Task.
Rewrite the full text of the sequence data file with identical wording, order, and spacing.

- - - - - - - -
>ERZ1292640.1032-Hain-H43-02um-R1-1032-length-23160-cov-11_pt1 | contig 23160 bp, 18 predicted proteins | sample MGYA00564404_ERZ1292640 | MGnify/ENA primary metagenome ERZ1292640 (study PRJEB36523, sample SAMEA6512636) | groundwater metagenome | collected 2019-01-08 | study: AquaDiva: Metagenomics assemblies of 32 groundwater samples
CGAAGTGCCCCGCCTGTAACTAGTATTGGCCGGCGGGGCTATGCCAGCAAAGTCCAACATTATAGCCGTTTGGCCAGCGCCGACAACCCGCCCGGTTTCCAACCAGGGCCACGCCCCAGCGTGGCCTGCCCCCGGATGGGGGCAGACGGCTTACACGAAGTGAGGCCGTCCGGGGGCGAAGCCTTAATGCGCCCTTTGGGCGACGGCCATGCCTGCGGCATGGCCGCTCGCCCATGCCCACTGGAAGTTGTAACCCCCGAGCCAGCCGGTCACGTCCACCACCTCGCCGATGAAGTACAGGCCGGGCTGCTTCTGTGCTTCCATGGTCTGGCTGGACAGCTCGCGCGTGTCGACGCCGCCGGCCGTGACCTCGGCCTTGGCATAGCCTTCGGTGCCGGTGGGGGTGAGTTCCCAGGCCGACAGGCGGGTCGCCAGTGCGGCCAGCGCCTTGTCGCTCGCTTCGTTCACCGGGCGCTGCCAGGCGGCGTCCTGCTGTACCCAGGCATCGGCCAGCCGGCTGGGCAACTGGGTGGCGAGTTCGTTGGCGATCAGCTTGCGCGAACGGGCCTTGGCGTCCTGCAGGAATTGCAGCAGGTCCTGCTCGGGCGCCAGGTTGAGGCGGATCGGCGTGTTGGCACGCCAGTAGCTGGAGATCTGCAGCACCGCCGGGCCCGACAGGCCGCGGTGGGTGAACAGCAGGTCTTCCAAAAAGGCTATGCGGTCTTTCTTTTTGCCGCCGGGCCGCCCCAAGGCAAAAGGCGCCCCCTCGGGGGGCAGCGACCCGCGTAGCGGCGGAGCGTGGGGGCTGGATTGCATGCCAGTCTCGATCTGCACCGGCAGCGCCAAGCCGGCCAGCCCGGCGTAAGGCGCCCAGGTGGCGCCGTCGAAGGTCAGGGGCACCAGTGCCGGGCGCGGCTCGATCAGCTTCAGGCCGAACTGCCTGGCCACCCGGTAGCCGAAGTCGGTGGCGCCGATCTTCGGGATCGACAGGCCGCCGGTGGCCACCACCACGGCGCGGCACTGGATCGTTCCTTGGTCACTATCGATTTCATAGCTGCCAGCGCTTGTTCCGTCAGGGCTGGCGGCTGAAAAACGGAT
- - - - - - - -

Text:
>ERZ1292640.1032-Hain-H43-02um-R1-1032-length-23160-cov-11_pt1 | contig 23160 bp, 18 predicted proteins | sample MGYA00564404_ERZ1292640 | MGnify/ENA primary metagenome ERZ1292640 (study PRJEB36523, sample SAMEA6512636) | groundwater metagenome | collected 2019-01-08 | study: AquaDiva: Metagenomics assemblies of 32 groundwater samples
CGAAGTGCCCCGCCTGTAACTAGTATTGGCCGGCGGGGCTATGCCAGCAAAGTCCAACATTATAGCCGTTTGGCCAGCGCCGACAACCCGCCCGGTTTCCAACCAGGGCCACGCCCCAGCGTGGCCTGCCCCCGGATGGGGGCAGACGGCTTACACGAAGTGAGGCCGTCCGGGGGCGAAGCCTTAATGCGCCCTTTGGGCGACGGCCATGCCTGCGGCATGGCCGCTCGCCCATGCCCACTGGAAGTTGTAACCCCCGAGCCAGCCGGTCACGTCCACCACCTCGCCGATGAAGTACAGGCCGGGCTGCTTCTGTGCTTCCATGGTCTGGCTGGACAGCTCGCGCGTGTCGACGCCGCCGGCCGTGACCTCGGCCTTGGCATAGCCTTCGGTGCCGGTGGGGGTGAGTTCCCAGGCCGACAGGCGGGTCGCCAGTGCGGCCAGCGCCTTGTCGCTCGCTTCGTTCACCGGGCGCTGCCAGGCGGCGTCCTGCTGTACCCAGGCATCGGCCAGCCGGCTGGGCAACTGGGTGGCGAGTTCGTTGGCGATCAGCTTGCGCGAACGGGCCTTGGCGTCCTGCAGGAATTGCAGCAGGTCCTGCTCGGGCGCCAGGTTGAGGCGGATCGGCGTGTTGGCACGCCAGTAGCTGGAGATCTGCAGCACCGCCGGGCCCGACAGGCCGCGGTGGGTGAACAGCAGGTCTTCCAAAAAGGCTATGCGGTCTTTCTTTTTGCCGCCGGGCCGCCCCAAGGCAAAAGGCGCCCCCTCGGGGGGCAGCGACCCGCGTAGCGGCGGAGCGTGGGGGCTGGATTGCATGCCAGTCTCGATCTGCACCGGCAGCGCCAAGCCGGCCAGCCCGGCGTAAGGCGCCCAGGTGGCGCCGTCGAAGGTCAGGGGCACCAGTGCCGGGCGCGGCTCGATCAGCTTCAGGCCGAACTGCCTGGCCACCCGGTAGCCGAAGTCGGTGGCGCCGATCTTCGGGATCGACAGGCCGCCGGTGGCCACCACCACGGCGCGGCACTGGATCGTTCCTTGGTCACTATCGATTTCATAGCTGCCAGCGCTTGTTCCGTCAGGGCTGGCGGCTGAAAAACGGAT